Replica catapult at Chⴥau des Baux, France
Replica catapult at Chⴥau des Baux, France

Catapults are siege engines using an arm to hurl a projectile a great distance. Any machine that hurls an object can be considered a catapult, but the term is generally understood to mean medieval siege weapons.

The name is derived from the Greek κατα (against) and παλλειγ(to hurl (a missile)). Originally, "catapult" referred to a dart-thrower, while "ballista" referred to a stone-thrower, but over the years, the two terms have swapped meaning.

Catapults were usually assembled at the site of a siege, and an army carried few or no pieces of it with them because wood was easily available on site.



Catapults can be classified according to the physical concept used to store and release the energy required to propel the projectile.

The first catapults were tensional catapults, developed from the Roman ballista. A member under tension propels the throwing arm, very much like a giant crossbow. A small simple version is used as a toy.

Subsequently, torsional catapults were developed, such as the mangonel and the onager. Mangonels have an arm with a bucket, cup, or most often a sling to hold the projectile at one end. The bottom end of the throwing arm is inserted in rope or fibers that are twisted, providing the force to propel the arm.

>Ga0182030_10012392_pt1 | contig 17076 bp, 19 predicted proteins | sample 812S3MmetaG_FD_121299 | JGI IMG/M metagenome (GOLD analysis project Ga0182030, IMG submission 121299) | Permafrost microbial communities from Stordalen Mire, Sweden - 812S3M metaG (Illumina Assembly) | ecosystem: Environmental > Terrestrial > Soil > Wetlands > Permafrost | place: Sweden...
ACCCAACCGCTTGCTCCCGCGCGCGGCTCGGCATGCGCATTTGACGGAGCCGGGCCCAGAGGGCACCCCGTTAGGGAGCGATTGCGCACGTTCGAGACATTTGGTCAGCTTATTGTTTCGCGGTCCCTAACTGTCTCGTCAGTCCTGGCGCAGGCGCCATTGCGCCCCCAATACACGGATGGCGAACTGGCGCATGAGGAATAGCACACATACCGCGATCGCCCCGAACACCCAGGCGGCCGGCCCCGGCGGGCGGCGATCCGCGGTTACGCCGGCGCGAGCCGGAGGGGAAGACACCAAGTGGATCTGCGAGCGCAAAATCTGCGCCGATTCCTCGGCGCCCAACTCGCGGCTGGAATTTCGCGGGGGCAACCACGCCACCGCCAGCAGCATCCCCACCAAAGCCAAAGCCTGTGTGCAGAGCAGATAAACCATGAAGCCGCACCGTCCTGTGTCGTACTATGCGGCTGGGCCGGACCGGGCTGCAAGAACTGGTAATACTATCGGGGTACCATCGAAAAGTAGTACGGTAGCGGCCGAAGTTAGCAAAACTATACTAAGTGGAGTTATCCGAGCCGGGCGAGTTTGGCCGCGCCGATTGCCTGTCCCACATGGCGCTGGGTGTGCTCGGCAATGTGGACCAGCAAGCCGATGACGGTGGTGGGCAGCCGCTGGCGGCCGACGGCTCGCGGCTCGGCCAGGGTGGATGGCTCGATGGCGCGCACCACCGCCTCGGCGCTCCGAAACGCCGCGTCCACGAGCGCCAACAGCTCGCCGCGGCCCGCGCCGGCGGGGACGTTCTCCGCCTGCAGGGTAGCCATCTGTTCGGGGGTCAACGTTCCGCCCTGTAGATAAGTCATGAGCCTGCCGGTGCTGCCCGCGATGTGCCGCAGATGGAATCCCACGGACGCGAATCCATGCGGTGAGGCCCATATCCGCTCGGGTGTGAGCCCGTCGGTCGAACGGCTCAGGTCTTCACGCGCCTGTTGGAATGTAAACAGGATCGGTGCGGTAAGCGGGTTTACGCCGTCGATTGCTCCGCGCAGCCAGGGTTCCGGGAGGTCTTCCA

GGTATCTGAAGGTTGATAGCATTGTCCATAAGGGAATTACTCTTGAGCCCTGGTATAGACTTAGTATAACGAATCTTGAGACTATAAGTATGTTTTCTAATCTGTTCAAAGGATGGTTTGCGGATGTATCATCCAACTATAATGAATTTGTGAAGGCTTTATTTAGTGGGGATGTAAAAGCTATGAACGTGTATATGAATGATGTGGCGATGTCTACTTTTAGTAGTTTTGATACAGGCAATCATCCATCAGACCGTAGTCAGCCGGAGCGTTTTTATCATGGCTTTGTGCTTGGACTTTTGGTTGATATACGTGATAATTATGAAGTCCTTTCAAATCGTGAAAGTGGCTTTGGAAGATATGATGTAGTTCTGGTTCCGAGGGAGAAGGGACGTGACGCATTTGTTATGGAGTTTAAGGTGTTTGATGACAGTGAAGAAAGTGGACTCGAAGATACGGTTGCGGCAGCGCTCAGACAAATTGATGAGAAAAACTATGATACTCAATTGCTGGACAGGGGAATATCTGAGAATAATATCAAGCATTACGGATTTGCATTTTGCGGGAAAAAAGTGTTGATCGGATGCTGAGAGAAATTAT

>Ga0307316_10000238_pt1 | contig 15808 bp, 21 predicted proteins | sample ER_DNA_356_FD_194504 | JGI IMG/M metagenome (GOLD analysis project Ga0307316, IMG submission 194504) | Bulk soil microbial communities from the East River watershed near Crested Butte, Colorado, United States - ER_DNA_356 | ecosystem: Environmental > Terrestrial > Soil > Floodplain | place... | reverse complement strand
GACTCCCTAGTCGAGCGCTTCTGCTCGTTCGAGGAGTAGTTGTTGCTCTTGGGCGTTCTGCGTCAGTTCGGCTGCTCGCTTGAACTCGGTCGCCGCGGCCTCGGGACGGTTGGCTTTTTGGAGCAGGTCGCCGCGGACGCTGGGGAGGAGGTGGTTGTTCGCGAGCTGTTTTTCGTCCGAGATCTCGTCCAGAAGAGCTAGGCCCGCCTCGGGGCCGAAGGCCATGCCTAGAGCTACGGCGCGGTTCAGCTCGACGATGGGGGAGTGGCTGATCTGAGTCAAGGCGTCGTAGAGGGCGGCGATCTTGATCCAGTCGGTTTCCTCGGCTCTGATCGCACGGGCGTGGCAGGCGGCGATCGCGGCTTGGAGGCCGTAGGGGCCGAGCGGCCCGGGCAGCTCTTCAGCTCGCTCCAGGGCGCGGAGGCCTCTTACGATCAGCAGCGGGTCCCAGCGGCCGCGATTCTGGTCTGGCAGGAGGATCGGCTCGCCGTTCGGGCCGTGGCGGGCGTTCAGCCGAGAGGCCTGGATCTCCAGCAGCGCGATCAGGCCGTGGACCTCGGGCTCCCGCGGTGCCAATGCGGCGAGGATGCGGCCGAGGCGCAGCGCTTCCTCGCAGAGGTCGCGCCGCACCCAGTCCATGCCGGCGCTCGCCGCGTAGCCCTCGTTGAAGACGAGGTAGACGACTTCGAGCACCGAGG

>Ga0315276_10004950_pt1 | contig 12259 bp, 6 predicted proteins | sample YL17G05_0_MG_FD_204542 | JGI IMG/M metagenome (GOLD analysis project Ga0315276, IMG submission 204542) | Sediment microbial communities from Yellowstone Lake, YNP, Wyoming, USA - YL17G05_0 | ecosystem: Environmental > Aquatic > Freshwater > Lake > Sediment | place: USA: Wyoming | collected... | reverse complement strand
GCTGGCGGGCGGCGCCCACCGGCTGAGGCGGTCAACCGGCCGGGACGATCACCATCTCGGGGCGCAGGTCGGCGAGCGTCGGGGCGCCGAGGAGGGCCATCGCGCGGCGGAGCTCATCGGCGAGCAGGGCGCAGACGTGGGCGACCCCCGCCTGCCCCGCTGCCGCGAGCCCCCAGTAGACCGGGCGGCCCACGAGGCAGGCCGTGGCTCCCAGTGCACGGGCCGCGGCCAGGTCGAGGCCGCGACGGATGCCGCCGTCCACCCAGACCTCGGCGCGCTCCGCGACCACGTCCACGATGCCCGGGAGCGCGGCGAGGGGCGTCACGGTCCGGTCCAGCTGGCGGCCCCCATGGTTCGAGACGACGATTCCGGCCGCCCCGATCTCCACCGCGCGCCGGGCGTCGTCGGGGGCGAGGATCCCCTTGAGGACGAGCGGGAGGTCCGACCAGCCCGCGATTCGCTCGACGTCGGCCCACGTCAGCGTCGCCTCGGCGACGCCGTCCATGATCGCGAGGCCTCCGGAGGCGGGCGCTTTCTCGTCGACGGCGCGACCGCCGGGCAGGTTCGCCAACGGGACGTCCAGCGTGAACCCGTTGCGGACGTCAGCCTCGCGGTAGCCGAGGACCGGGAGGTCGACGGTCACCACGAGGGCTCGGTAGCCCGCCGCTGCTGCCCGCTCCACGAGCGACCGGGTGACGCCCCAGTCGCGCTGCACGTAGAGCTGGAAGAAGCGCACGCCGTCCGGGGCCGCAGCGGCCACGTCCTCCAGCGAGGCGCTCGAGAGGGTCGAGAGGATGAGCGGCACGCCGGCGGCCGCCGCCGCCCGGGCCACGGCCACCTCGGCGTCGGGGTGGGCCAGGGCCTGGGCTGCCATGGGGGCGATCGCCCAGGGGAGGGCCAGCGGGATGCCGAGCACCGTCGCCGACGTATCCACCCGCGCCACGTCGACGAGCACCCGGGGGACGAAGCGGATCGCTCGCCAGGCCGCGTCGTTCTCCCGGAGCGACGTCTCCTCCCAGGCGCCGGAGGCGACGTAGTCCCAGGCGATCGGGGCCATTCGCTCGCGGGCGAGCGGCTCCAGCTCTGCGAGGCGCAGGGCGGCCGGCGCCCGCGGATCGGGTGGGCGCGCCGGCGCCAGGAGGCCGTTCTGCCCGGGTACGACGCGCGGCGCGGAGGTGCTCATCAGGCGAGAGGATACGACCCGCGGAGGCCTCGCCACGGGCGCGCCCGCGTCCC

The most sophisticated catapult is a trebuchet, which uses gravity rather than tension or torsion to propel the throwing arm. A falling counterweight pulls down the bottom end of the arm and the projectile is thrown from a bucket attached to a rope hanging from the top end of the arm, essentially like a sling attached to a giant see-saw. The counterweight is heavier than the projectile.


In Europe, the first catapults appeared in later Greek times (400 BC-300 BC), early adopters being Dionysius of Syracuse and Onomarchus of Phocis. Alexander the Great introduced the idea of using them to provide cover on the battlefield in addition to using them during sieges.

Catapults were more fully developed in Roman and Medieval times, with the trebuchet being introduced a relatively short time before the advent of gunpowder, which made the catapult obsolete.

During medieval times, catapults and related siege machines were the first weapons used for biological warfare. The carcasses of diseased animals and those who had perished from the Black Death or other diseases were loaded up and then thrown over the castle's walls to infect those barricaded inside.

Most real catapults used slings. The cup design, as seen in many movies, is highly inefficient. This can be demonstrated by taking a ball and cupping your hand, placing your elbow on a table, and throwing the ball as far as you can. Then attach the same ball to a string and throw again--you'll find that you can throw it much further. This was known as far back as the Roman empire, and continued throughout the Middle Ages. Historical documents showing cups were likely specifically altered illustrations in order to fool the enemy should the documents fall into their hands.

See also


Catapult. The Compact Edition of the Oxford English Dictionary (1971)


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